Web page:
“Violence and mistreatment of women and girls, including rape, domestic violence, and forced marriage, remain serious problems. The Domestic Violence (Prevention and Protection) Bill, unanimously passed by the National Assembly in August 2009, lapsed after the Senate failed to pass it within three months as required under Pakistan’s constitution.

On November 7, 2010, Aasia Bibi, a Christian from Punjab province, became the first woman in the country’s history to be sentenced to death for blasphemy. The sentence was greeted with international and domestic condemnation amid renewed calls by rights groups for repeal of Pakistan’s infamous blasphemy laws.” [2]

Hardly exemplary behaviour by a member of the UNHRC.

Saudi Arabia likewise; Human Rights Watch says:

“King Abdullah should immediately order the release of Manal al-Sharif, who was arrested on the morning of May 22, 2011, after she defied the kingdom’s de facto ban on driving by women.”

And:

“May 3, 2011: The Saudi interior minister should immediately release Fadhil Makki al-Manasif, a human rights activist arrested on May 1, 2011, in ‘Awwamiyya in the Eastern Province for taking part in peaceful demonstrations, Human Rights Watch said today. Al-Manasif’s arrest follows amendments to the Press and Publications Law on April 29 that further restrict the right to free speech in Saudi Arabia, and days after the authorities arrested at least 20 peaceful protesters, including two bloggers.”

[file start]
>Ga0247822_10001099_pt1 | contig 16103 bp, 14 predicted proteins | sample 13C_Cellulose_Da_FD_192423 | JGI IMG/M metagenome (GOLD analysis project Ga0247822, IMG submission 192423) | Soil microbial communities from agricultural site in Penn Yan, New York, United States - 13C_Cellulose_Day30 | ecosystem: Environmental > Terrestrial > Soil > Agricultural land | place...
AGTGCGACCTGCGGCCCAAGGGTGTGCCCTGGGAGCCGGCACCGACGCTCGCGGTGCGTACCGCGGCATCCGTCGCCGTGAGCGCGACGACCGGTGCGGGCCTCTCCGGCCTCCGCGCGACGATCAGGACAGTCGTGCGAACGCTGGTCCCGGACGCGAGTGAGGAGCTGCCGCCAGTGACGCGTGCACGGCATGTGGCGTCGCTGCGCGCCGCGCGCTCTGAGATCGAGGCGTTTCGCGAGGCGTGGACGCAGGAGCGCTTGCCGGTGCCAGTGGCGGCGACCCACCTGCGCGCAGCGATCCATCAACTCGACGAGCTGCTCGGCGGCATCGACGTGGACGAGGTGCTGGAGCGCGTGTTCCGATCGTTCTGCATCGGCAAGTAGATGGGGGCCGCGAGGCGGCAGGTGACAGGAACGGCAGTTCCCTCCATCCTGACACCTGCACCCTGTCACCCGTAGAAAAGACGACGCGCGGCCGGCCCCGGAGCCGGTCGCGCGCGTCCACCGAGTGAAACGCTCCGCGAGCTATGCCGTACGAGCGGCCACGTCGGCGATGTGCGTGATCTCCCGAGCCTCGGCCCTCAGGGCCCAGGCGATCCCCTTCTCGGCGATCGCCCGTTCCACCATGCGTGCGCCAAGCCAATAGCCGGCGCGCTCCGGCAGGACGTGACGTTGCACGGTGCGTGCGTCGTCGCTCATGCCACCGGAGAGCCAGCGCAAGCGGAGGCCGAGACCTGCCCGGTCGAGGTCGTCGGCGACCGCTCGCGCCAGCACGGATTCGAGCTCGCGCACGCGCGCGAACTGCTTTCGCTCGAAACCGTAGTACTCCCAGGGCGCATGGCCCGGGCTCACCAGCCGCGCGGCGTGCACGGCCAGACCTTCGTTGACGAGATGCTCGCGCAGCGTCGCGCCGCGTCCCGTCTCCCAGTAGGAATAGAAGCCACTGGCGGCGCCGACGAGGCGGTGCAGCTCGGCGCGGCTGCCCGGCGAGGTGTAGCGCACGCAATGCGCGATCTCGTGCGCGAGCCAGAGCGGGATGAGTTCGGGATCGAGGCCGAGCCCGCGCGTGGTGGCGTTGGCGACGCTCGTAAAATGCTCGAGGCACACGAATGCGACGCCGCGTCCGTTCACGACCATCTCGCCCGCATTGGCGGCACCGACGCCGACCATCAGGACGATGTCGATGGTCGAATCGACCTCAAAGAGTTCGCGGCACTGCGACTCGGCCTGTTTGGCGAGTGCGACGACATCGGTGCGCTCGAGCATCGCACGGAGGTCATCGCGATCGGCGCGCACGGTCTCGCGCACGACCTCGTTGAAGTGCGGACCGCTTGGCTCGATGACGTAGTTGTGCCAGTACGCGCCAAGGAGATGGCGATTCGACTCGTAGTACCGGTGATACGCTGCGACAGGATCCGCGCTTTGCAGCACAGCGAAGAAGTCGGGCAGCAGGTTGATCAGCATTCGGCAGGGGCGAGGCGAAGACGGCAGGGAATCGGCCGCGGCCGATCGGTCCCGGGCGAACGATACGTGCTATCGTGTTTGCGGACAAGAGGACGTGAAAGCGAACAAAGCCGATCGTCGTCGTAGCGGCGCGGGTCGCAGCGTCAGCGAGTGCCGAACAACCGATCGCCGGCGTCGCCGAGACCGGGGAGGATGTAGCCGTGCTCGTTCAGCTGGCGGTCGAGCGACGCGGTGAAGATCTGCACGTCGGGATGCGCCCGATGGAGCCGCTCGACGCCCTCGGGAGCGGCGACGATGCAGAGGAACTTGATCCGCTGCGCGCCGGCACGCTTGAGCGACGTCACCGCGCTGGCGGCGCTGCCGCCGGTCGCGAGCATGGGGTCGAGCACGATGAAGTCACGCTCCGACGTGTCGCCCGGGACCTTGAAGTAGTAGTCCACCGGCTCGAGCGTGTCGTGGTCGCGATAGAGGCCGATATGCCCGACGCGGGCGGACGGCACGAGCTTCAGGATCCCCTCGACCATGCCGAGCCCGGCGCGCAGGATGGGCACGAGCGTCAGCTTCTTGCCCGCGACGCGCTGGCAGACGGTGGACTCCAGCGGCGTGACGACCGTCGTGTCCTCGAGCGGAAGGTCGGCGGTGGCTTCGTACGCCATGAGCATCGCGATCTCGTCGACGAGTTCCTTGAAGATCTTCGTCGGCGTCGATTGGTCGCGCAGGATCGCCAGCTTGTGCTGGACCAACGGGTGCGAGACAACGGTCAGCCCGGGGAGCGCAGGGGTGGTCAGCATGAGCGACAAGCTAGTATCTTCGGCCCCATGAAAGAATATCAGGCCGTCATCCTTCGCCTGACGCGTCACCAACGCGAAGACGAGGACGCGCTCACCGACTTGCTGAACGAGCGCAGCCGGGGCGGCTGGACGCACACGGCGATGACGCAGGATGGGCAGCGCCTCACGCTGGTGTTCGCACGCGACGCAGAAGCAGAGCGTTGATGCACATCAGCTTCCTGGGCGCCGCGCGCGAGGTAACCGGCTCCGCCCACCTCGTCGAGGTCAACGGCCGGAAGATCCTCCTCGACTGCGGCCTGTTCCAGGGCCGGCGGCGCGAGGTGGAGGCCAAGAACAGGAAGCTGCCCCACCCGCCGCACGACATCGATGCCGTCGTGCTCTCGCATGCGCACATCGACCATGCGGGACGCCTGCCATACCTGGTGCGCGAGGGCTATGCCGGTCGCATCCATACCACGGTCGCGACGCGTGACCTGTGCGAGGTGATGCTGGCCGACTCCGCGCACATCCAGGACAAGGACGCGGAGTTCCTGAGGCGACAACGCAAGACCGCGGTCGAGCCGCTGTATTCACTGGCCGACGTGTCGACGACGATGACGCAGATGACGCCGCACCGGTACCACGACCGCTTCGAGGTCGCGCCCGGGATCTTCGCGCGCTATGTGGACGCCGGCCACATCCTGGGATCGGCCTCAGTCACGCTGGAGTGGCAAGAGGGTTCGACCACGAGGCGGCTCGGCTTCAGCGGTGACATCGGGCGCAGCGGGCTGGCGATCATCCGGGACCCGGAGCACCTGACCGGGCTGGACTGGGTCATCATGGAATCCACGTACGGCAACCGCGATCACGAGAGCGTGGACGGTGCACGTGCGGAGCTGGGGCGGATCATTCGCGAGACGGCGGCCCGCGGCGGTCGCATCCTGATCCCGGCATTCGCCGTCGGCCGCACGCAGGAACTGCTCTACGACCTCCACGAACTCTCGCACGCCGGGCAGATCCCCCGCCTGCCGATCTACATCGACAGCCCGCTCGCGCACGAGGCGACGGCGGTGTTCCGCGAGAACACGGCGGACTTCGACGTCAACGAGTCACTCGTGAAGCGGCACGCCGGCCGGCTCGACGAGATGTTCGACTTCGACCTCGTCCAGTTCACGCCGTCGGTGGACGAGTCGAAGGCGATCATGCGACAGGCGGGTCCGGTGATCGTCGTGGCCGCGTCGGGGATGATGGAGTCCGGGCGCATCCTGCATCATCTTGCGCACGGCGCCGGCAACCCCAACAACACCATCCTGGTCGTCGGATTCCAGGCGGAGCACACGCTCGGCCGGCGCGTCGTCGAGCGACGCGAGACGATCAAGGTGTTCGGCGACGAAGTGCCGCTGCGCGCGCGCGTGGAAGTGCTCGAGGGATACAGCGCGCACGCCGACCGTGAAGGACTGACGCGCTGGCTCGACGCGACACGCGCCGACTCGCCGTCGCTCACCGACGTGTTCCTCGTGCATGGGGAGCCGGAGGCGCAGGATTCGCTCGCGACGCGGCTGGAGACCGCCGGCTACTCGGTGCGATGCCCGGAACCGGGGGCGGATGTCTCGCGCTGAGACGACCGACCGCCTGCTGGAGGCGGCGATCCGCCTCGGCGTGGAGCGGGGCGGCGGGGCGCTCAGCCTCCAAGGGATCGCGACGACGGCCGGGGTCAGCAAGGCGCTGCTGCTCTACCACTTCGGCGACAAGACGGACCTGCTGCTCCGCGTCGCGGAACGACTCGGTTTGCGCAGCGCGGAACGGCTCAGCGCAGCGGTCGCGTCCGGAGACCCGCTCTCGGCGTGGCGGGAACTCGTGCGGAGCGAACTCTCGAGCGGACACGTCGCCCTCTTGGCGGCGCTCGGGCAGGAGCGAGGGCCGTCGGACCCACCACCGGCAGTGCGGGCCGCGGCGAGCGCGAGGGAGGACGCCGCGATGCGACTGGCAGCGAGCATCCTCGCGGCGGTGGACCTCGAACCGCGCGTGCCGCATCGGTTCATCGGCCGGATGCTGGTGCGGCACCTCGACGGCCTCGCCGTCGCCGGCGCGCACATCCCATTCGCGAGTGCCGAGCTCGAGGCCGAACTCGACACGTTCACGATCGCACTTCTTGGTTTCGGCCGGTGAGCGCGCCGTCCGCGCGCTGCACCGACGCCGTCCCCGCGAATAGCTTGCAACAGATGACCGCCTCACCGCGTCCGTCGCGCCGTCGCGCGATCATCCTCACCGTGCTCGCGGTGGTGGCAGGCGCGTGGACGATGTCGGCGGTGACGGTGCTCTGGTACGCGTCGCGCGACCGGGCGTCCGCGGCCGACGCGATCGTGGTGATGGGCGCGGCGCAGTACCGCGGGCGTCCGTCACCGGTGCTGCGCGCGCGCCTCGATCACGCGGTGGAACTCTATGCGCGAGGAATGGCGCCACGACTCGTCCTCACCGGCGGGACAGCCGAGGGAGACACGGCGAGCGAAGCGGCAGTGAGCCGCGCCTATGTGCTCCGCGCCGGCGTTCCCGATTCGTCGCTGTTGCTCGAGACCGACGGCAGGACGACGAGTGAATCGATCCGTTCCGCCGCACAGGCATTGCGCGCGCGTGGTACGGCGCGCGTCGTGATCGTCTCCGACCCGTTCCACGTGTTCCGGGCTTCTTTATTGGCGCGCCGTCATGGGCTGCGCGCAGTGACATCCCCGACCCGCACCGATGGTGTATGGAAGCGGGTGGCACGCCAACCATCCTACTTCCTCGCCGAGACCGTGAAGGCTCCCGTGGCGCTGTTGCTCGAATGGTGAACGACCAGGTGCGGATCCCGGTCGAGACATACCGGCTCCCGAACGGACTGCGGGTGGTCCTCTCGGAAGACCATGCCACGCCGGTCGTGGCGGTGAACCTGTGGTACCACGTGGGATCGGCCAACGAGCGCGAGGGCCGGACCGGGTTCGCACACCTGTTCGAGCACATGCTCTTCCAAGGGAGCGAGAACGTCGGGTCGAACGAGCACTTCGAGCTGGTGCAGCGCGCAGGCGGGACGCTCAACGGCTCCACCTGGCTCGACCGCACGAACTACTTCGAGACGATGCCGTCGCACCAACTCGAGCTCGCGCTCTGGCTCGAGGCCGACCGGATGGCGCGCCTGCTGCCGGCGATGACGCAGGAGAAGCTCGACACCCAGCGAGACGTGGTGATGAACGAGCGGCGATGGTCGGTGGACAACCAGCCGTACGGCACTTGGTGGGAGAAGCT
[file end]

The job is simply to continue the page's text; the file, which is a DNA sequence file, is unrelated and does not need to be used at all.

The litany of human rights abuses by several members of the Council is a savage indictment of the UN itself.

The spectacular irony is that the General Assembly established the UNHRC by adopting a resolution (A/RES/60/251) on March, 15, 2006, in order to replace the previous body, the OHCHR, which had been heavily criticised for allowing countries with poor human rights records to be members.

But this is only one failure of the UN, albeit a significant one and one that constantly erodes its moral authority. Given the UN’s moral authority is the primary source of its perceived legitimacy, this is a disaster. It means that its resolutions can be – and regularly are – ignored by rogue states. It also means that any military intervention it may take lacks the moral authority that can only be drawn from an organisation that is morally unassailable.

One of the fundamental problems of the UN is the naïve (if well meaning) format of its charter, which assumes a world of likewise well meaning sovereign states coming together in genuine partnership for peace. It fails to address reality; a reality in which dictators and despots are given membership privileges alongside democratic states. Article 5  of the charter talks about the suspension of rights and privileges for member states “against which preventive or enforcement action has been taken by the Security Council” and Article 6 warns that a member “which has persistently violated the Principles contained in the present Charter may be expelled”.